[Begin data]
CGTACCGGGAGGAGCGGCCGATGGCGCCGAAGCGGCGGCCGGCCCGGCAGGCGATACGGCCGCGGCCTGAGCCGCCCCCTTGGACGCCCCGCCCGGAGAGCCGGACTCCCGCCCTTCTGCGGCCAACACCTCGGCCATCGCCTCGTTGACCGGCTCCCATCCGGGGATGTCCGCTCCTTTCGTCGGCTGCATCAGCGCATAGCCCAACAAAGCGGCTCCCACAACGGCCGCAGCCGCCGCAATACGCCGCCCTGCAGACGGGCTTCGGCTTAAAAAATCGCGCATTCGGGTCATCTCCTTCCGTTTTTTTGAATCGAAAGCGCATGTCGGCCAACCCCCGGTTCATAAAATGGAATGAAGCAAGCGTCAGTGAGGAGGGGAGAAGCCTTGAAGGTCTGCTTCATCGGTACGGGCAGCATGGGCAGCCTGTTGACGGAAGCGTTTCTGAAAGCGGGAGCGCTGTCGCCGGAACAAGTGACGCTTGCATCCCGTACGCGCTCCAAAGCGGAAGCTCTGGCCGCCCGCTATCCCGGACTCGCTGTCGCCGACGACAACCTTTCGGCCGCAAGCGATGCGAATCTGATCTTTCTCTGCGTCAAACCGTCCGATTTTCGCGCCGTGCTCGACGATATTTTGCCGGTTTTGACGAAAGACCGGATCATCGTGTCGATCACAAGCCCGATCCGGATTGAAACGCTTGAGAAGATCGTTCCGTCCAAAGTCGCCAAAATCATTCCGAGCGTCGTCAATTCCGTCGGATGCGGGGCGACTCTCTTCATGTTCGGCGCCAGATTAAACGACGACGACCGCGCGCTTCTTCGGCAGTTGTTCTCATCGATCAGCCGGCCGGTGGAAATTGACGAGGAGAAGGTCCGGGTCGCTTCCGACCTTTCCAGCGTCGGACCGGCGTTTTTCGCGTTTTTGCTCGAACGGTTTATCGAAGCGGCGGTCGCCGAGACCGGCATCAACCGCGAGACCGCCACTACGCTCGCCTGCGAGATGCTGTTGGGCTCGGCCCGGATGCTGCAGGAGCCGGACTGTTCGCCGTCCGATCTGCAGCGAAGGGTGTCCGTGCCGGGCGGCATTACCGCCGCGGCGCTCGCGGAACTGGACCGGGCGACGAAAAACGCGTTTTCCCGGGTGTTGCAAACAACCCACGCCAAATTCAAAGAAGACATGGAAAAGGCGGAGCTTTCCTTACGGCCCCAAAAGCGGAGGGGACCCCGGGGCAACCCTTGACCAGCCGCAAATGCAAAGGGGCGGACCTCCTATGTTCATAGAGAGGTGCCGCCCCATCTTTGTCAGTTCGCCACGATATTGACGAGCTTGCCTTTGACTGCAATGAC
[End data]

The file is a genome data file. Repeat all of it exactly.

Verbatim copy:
CGTACCGGGAGGAGCGGCCGATGGCGCCGAAGCGGCGGCCGGCCCGGCAGGCGATACGGCCGCGGCCTGAGCCGCCCCCTTGGACGCCCCGCCCGGAGAGCCGGACTCCCGCCCTTCTGCGGCCAACACCTCGGCCATCGCCTCGTTGACCGGCTCCCATCCGGGGATGTCCGCTCCTTTCGTCGGCTGCATCAGCGCATAGCCCAACAAAGCGGCTCCCACAACGGCCGCAGCCGCCGCAATACGCCGCCCTGCAGACGGGCTTCGGCTTAAAAAATCGCGCATTCGGGTCATCTCCTTCCGTTTTTTTGAATCGAAAGCGCATGTCGGCCAACCCCCGGTTCATAAAATGGAATGAAGCAAGCGTCAGTGAGGAGGGGAGAAGCCTTGAAGGTCTGCTTCATCGGTACGGGCAGCATGGGCAGCCTGTTGACGGAAGCGTTTCTGAAAGCGGGAGCGCTGTCGCCGGAACAAGTGACGCTTGCATCCCGTACGCGCTCCAAAGCGGAAGCTCTGGCCGCCCGCTATCCCGGACTCGCTGTCGCCGACGACAACCTTTCGGCCGCAAGCGATGCGAATCTGATCTTTCTCTGCGTCAAACCGTCCGATTTTCGCGCCGTGCTCGACGATATTTTGCCGGTTTTGACGAAAGACCGGATCATCGTGTCGATCACAAGCCCGATCCGGATTGAAACGCTTGAGAAGATCGTTCCGTCCAAAGTCGCCAAAATCATTCCGAGCGTCGTCAATTCCGTCGGATGCGGGGCGACTCTCTTCATGTTCGGCGCCAGATTAAACGACGACGACCGCGCGCTTCTTCGGCAGTTGTTCTCATCGATCAGCCGGCCGGTGGAAATTGACGAGGAGAAGGTCCGGGTCGCTTCCGACCTTTCCAGCGTCGGACCGGCGTTTTTCGCGTTTTTGCTCGAACGGTTTATCGAAGCGGCGGTCGCCGAGACCGGCATCAACCGCGAGACCGCCACTACGCTCGCCTGCGAGATGCTGTTGGGCTCGGCCCGGATGCTGCAGGAGCCGGACTGTTCGCCGTCCGATCTGCAGCGAAGGGTGTCCGTGCCGGGCGGCATTACCGCCGCGGCGCTCGCGGAACTGGACCGGGCGACGAAAAACGCGTTTTCCCGGGTGTTGCAAACAACCCACGCCAAATTCAAAGAAGACATGGAAAAGGCGGAGCTTTCCTTACGGCCCCAAAAGCGGAGGGGACCCCGGGGCAACCCTTGACCAGCCGCAAATGCAAAGGGGCGGACCTCCTATGTTCATAGAGAGGTGCCGCCCCATCTTTGTCAGTTCGCCACGATATTGACGAGCTTGCCTTTGACTGCAATGAC